In fact, muscle relaxants are one of the leading causes of accidental awareness during general anesthesia. Cook says in a typical operation that doesn’t use muscle relaxants, the patients will begin to move around in their sleep if the anesthesia is wearing off. That alerts the anesthetist to administer more before the patient regains consciousness.
He says about half of operations use muscle relaxants, though, which paralyze the body. If the anesthesia starts to wear off, the patient can’t move, not even to open his or her eyes.
The common response might be, “Why not just administer more anesthesia than necessary?”
The right dose of anesthesia is just enough.
Cook says that can do more damage than good.
“Anesthesia is genuinely complex in that one is trying to run the gauntlet between giving too much of the [medication] and giving too little,” he says.
If too much anesthesia is used, Cook says the person’s blood pressure will drop and they’ll take a longer time to recuperate after surgery. It’s also more likely that there will be complications after the surgery.
“The right dose of anesthesia is just enough,” he says.
The problem with just enough, though, is that if a minor interruption occurs, or if the patient is resistant to anesthesia, it could lead them to wake up.
There are a few other common causes of accidental awareness.
Your age and sex play a part, for example. According to the RCoA report, women and those between the ages of 25 and 45 are more likely to experience accidental awareness during general anesthesia.
There is a fine balance between too much and too little.
Cook says this is likely because those are the most common child-bearing ages, and accidental awareness is more likely to happen during a C-section. That’s because medical staff must minimize the amount of anesthesia given to reduce the effects on the baby.
Obesity is another factor, because anesthesia is fat soluble.
“The location the [medication] works in is the brain, of course,” Cook says. “If you give a [medication] that’s not fat soluble, it doesn’t get to the brain. A lot of the anesthesia will leak into the fat and sort of sit there.”
Also, according to the report, if you are very ill, that could make your blood pressure low, and as anesthesia lowers blood pressure even more, “there is a fine balance between too much and too little.”
For that reason, an anesthetist might administer a lower dose of anesthesia, leaving you more vulnerable to accidental awareness.
Finally, the report states that if the equipment used to deliver anesthesia is malfunctioning, it could take the anesthetist a few minutes to figure out the cause.
“During this time awareness can happen,” the report states. “So equipment failure is sometimes part of the cause of accidental awareness.”
Although it’s scary, you’re not in too terribly much danger.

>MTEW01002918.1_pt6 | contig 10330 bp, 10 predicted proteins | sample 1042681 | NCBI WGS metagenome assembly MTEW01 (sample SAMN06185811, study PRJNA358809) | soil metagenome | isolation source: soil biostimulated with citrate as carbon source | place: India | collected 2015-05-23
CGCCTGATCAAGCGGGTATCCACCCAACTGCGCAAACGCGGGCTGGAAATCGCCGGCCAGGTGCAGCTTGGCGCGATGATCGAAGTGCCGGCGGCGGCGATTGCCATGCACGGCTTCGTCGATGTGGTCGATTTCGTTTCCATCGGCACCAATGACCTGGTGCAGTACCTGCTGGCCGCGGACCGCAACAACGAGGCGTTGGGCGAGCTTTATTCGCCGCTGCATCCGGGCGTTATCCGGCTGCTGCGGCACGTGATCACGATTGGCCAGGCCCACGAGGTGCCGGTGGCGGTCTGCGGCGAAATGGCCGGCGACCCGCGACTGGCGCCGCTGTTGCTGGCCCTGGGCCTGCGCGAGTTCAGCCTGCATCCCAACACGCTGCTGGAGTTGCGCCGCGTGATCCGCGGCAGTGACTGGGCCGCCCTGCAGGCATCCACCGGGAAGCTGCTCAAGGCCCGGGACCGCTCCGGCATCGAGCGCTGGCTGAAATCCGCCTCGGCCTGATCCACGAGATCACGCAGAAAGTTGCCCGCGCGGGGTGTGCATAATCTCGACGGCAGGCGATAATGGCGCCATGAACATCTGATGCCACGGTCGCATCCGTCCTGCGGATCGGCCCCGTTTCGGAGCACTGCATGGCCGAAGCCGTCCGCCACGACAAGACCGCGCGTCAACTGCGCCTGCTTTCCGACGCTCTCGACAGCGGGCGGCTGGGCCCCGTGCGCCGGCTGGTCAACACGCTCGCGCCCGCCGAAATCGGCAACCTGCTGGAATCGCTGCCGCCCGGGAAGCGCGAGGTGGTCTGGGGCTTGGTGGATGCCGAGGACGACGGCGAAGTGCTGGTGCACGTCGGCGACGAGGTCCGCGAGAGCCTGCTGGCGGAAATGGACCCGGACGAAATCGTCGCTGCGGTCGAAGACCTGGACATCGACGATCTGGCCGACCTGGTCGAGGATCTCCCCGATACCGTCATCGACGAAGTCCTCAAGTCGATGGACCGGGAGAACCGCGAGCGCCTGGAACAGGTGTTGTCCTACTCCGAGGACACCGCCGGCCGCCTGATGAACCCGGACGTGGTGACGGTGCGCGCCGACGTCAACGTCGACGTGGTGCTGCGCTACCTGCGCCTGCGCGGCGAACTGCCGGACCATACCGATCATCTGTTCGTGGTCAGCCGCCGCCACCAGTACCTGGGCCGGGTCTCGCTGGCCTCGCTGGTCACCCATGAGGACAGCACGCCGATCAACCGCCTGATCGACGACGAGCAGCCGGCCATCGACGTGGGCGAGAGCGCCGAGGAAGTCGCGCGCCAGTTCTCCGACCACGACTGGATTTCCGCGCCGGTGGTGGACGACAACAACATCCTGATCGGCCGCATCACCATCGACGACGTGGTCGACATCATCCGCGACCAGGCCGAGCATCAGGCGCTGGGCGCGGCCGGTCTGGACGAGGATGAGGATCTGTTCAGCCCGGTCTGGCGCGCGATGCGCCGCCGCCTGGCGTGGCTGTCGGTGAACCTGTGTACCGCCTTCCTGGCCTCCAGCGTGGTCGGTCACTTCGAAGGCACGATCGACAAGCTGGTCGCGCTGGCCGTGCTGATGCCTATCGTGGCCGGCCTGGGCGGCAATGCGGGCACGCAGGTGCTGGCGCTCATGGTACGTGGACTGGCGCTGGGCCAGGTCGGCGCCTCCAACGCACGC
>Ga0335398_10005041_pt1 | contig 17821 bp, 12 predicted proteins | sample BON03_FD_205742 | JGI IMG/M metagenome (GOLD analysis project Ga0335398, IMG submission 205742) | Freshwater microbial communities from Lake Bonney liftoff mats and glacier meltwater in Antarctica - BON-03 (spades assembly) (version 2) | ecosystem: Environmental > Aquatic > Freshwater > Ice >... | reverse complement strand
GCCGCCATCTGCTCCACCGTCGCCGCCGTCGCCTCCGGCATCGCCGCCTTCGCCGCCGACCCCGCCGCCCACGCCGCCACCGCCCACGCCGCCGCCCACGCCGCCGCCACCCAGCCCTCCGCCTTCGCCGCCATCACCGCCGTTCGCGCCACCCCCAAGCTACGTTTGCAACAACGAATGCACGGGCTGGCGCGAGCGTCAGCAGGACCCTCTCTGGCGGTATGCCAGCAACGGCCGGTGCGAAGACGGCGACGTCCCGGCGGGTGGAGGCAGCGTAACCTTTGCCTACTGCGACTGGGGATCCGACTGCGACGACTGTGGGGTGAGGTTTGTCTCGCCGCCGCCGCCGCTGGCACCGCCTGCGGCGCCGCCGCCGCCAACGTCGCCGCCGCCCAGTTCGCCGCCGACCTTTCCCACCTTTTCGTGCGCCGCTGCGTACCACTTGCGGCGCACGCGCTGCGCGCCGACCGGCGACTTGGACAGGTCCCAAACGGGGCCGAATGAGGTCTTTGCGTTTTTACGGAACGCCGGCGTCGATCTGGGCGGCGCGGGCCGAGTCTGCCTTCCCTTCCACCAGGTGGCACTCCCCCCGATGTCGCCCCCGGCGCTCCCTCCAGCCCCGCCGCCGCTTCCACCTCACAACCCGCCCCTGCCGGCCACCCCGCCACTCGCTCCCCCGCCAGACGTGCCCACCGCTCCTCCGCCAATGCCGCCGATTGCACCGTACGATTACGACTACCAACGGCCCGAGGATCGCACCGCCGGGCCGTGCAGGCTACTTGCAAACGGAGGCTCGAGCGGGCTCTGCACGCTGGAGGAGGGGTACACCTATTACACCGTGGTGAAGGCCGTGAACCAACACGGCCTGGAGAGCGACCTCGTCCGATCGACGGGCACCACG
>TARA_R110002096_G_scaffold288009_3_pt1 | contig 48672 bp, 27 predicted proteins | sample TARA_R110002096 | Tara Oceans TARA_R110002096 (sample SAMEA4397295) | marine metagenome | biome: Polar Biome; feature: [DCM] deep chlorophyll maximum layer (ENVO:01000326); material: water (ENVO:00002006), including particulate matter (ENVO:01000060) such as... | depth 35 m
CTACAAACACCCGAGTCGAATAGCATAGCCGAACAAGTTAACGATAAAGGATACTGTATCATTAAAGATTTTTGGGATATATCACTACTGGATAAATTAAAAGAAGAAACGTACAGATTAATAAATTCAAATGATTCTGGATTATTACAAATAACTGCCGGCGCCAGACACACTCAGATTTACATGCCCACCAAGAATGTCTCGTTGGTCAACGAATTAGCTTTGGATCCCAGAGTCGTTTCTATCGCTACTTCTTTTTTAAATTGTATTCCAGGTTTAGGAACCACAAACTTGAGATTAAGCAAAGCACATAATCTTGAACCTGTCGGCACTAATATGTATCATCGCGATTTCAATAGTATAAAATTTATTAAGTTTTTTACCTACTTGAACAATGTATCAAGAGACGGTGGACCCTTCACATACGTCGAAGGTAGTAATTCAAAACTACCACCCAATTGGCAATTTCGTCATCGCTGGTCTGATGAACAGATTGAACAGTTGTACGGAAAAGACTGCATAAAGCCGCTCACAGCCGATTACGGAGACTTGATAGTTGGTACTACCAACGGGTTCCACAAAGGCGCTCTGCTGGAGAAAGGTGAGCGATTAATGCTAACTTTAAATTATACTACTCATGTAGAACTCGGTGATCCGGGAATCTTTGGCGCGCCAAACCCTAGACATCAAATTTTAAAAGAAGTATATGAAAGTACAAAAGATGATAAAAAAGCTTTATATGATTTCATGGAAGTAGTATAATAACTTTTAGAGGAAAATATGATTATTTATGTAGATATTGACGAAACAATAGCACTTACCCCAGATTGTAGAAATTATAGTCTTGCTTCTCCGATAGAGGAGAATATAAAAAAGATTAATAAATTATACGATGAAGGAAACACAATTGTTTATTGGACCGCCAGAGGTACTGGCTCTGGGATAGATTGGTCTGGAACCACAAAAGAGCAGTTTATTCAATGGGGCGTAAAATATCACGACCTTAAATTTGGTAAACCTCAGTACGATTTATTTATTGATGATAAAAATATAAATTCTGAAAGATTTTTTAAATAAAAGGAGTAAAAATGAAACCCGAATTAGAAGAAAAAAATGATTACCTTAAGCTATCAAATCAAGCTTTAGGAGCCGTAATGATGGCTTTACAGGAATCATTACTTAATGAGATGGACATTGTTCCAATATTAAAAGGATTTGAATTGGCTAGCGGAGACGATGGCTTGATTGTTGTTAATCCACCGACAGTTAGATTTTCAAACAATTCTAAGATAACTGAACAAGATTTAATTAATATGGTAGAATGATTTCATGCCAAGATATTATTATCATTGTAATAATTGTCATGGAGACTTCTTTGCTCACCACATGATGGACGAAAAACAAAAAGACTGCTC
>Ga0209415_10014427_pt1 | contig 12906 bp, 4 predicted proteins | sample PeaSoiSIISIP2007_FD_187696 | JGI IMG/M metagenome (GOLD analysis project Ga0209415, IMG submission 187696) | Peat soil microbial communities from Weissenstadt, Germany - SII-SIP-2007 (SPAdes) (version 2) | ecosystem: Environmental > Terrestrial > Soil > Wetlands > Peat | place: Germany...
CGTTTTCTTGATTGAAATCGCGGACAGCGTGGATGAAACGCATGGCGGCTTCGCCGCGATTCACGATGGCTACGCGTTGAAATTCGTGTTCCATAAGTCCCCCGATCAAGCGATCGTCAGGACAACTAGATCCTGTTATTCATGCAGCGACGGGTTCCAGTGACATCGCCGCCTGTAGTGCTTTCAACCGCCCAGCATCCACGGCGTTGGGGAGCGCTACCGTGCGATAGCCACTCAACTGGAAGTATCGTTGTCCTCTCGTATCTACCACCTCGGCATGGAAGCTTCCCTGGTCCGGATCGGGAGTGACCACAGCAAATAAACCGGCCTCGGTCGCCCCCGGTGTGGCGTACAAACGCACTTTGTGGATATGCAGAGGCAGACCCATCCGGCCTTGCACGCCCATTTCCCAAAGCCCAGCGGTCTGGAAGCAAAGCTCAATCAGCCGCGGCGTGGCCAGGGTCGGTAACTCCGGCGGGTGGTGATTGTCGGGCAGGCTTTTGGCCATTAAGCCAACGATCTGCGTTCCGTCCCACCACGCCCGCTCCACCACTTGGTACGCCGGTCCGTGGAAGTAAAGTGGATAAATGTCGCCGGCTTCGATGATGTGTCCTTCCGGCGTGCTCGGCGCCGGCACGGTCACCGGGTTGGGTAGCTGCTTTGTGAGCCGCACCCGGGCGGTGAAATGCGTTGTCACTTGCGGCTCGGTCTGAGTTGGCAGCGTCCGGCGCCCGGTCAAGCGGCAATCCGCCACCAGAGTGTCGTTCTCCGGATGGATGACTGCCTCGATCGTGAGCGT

“It’s undesirable from everybody’s point of view,” Cook says. “We’ve failed in that respect.”
If one had a complete failure of anesthesia, he says, then it’s possible that there would be adverse cardiac responses, but the anesthetist would recognize that and address the problem.
“Awareness in itself is not (physically) harmful,” Cook says.
Psychological harm, on the other hand, is a reality.
In the 2014 report, 65 percent of patients experiencing accidental awareness had “an acute emotional reaction” during the experience, including feelings of panic, helplessness, and/or fear. Other studies report varying numbers, “so how many [patients experience distress] is very hard to know,” Cook says.
“But because you’ve got the paralysis, they feel they can’t breathe, can’t communicate,” he says. “Psychological harm is much more common.”
It’s often when patients aren’t prepared for the possibility of accidental awareness when the experience can leave them traumatized.
One way to lower the rate of post-traumatic stress disorder is to raise awareness of the phenomenon. “We made many recommendations in the report,” Cook says. “It’s really important that if people understand more about anesthesia itself and awareness, then it’s likely that when events happen then they may be less distressing.”
The recommendations we’ve made will undoubtedly make anesthesia safer.
Cook says all his patients receive information about anesthesia before going under.
He also tries to keep them informed during the surgical process so that they remain calm. For example, after the operation is over, there might still be breathing tubes in the patient’s mouth as the paralyzing agent is wearing off. Some patients may experience awareness as the tubes are being pulled out.
Cook says he will talk to the patient as he’s pulling them out, explaining that it only means the operation has come to an end.
He says that anything that can be done to promote knowledge will be useful. The 2014 study happened, he says, because accidental awareness is a very important issue. Penner would most certainly agree.
“I hope it will lead to improved information for patients,” Cook says. “And the recommendations we’ve made will undoubtedly make anesthesia safer.”